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Case STudy: Boy! There’s A Priest In My Ad!
Photo Credit :
There on the wall was a huge poster of an Antonio Federici ad for their ice cream, which showed a pregnant woman dressed as a nun, eating an ice cream. Barrun was surprised, taken aback and then very confused. No, not the picture, he had seen it several times before. But it was at least three years old! "What's with that old ad on your wall?" he asked Adrian.
Adrian: You like it?
Barrun: No! I don't! Why are you displaying it? It's... eh… out of place.
Adrian: We will talk about this later. I have a meeting now with the Doordarshan people...
Barrun: Are you crazy? With that on the wall?
Barrun looked around. The other walls had Frequa's new campaign ideas plastered over them! Barrun was alarmed.
Frequa was Speeder's brand that marketed precision sports accessories and sportswear. Among these was a watch that had once been a very strong brand. Since the watch was selling on its own, not much effort was going into positioning it specially or doing anything for it. But recently, Speeder decided it would put the watch back in the limelight.
The brand manager (BM) who handled Frequa was Dushyant Verma. He had discussed broad ideas with Barrun and had developed some campaign ideas to see what imagery would suit Frequa watches. "Our steel and black image is now dead dull and people are now even going off watches; Frequa needs to show that it is ‘With the Times'." But these were not even finalised. So how did Adrian come to lay his hands on them?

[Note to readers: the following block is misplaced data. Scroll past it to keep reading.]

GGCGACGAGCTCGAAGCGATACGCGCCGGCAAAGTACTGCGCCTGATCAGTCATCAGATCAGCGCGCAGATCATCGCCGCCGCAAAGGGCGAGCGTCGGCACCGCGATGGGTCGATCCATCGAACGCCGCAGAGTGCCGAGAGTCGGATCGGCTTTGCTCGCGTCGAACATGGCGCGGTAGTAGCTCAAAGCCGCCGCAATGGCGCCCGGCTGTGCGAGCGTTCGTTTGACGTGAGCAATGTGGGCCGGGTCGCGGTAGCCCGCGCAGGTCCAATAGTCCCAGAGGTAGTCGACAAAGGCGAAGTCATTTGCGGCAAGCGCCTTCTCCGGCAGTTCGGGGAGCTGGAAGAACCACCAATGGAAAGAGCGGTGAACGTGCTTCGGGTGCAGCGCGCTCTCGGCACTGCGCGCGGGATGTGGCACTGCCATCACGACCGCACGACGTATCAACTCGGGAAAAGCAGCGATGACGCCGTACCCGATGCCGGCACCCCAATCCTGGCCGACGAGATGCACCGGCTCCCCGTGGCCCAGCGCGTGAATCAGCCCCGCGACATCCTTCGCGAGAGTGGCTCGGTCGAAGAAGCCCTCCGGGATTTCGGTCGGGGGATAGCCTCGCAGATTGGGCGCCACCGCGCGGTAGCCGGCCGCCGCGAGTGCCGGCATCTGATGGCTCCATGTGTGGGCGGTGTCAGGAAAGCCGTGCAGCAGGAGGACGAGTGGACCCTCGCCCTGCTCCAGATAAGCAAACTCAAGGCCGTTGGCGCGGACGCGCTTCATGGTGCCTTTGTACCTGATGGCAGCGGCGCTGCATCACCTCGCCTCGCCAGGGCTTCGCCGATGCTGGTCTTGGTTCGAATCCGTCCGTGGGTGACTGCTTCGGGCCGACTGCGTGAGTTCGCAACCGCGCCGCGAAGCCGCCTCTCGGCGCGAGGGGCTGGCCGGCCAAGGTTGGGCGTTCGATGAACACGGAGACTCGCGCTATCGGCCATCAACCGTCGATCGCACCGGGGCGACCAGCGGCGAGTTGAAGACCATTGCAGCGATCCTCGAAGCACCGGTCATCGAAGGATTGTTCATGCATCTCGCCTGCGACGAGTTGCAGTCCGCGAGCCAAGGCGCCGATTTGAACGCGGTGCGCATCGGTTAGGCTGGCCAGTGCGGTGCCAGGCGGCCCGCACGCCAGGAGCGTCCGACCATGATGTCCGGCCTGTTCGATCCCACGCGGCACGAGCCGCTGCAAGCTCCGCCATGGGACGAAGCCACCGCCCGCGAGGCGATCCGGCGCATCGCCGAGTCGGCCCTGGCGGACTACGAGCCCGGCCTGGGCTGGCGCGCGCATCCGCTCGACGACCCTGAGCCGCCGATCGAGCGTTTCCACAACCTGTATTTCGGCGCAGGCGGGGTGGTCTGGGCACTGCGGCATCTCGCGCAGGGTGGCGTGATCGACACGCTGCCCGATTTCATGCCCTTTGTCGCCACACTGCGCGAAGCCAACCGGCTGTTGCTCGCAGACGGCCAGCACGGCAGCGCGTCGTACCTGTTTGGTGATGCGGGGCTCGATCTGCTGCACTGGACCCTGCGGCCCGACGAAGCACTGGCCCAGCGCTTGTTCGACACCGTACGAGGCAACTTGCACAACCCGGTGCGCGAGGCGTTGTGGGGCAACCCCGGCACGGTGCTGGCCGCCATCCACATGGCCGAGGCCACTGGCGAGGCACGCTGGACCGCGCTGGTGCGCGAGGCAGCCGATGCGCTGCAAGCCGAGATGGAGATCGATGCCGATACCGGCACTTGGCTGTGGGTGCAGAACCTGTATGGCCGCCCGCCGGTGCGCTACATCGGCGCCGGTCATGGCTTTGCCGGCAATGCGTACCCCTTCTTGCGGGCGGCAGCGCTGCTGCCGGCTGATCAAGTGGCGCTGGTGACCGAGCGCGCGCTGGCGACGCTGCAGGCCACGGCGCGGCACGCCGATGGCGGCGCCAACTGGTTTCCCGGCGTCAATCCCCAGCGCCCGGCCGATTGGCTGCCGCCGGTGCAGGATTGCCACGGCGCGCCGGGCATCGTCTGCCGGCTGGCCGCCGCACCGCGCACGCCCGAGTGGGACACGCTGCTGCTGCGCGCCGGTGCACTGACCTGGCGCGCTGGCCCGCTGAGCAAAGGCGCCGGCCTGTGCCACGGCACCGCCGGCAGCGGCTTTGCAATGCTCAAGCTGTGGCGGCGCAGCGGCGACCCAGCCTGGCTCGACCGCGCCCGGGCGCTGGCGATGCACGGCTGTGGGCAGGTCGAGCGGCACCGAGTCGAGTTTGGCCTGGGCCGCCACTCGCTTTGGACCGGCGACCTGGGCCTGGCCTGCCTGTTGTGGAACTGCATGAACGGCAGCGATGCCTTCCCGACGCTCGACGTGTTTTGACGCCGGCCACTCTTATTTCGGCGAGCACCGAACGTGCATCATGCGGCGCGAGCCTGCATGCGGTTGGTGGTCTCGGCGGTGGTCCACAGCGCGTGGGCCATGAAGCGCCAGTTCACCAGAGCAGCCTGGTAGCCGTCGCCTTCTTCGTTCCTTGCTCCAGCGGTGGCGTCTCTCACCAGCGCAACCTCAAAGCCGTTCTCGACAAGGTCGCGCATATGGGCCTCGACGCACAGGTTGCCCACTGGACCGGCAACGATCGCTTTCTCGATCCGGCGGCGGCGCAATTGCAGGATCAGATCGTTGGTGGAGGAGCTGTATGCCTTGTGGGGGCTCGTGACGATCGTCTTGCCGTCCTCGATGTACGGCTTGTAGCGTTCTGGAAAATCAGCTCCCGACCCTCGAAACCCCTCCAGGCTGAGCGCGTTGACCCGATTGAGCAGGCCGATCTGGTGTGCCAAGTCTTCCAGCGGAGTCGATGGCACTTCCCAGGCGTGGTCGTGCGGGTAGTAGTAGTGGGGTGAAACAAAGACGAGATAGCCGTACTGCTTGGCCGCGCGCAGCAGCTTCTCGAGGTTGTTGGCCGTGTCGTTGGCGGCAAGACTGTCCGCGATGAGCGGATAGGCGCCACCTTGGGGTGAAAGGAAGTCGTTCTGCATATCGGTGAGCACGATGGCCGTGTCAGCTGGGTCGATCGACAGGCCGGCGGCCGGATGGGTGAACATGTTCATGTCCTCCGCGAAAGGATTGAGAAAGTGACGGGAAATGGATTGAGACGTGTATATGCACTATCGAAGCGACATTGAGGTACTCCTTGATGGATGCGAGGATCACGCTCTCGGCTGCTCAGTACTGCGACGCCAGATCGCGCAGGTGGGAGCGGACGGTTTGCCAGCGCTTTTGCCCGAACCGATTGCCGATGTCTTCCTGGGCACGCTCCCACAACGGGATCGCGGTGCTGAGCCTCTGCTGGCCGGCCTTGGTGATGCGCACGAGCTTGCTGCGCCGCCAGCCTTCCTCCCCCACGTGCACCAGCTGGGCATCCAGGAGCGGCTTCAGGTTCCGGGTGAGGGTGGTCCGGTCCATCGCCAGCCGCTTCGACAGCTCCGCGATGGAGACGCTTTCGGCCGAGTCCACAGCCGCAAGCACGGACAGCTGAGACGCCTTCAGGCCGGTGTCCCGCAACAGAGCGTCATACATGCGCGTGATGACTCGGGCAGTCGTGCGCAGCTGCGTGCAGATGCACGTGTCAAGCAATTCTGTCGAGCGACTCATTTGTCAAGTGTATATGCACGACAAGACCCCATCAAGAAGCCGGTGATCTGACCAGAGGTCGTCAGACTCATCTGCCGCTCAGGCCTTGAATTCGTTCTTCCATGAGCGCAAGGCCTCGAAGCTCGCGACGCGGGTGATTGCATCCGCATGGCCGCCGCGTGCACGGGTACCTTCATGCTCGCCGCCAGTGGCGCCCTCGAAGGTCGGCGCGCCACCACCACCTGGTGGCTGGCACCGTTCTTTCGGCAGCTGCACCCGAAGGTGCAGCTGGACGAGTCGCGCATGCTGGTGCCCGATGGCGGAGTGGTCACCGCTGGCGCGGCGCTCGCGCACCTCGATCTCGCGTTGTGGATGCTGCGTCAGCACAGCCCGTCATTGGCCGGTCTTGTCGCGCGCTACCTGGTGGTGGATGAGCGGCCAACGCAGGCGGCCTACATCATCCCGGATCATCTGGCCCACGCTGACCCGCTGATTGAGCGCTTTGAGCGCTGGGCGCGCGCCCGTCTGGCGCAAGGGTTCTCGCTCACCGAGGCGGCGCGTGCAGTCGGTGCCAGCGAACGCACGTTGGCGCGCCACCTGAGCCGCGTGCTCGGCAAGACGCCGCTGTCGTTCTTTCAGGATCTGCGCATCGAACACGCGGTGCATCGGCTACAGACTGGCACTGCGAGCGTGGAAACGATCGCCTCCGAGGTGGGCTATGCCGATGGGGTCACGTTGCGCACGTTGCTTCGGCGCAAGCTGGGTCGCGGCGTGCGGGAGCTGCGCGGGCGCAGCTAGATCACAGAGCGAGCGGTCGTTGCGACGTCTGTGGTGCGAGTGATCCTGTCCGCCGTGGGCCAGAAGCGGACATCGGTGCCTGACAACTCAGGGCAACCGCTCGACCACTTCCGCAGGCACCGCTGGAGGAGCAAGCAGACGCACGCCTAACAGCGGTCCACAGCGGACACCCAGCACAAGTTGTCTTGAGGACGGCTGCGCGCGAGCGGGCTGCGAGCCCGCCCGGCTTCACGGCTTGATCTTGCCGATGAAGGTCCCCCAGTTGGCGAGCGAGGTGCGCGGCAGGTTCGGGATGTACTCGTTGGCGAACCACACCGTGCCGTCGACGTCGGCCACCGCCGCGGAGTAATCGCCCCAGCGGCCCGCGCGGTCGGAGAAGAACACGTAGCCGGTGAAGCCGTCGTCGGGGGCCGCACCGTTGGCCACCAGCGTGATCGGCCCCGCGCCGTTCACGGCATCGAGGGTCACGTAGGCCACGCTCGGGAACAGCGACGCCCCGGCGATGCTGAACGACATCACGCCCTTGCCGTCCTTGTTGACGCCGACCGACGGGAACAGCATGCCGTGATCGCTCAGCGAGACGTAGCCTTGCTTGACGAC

The campaign presented a young man in identifiable Indian priestly clothing with hair tuft and religious marks on the forehead, in a pub slurring over a girl as she gazes at his watch. The copy line said, "In your watch... times are changing. Are you watching?"
Now something did not seem right to Barrun. He said, "Adrian, what is the game? These are in development and ideation, why do you have these on the wall?" There were other ads too -– like the old MR Coffee ad. There was one of Tuff shoes with two nude models and a python..... What was Adrian up to?
Presently Adrian's secretary Gopalan came in and cringed seeing the walls. Putting on his practised unfazed look, he said, "The DD people are on their way up, Adrian..." and as he left, he gave Barrun a withering look.
Barrun was taken aback. He shot back a "What have I done?" look and waited till lunch for the DD chaps to leave. Then stepping into Adrian's room gingerly, he asked: "Gosh did they react to the posters?"
Adrian (making a face): All kinds of comments. Remember Antonio Federici's tag line: "Immaculately Conceived… ice cream is our religion." They were disgusted. Called it gumption. The Frequa poster mercifully did not carry our brand name, but they were potently upset. You could see it.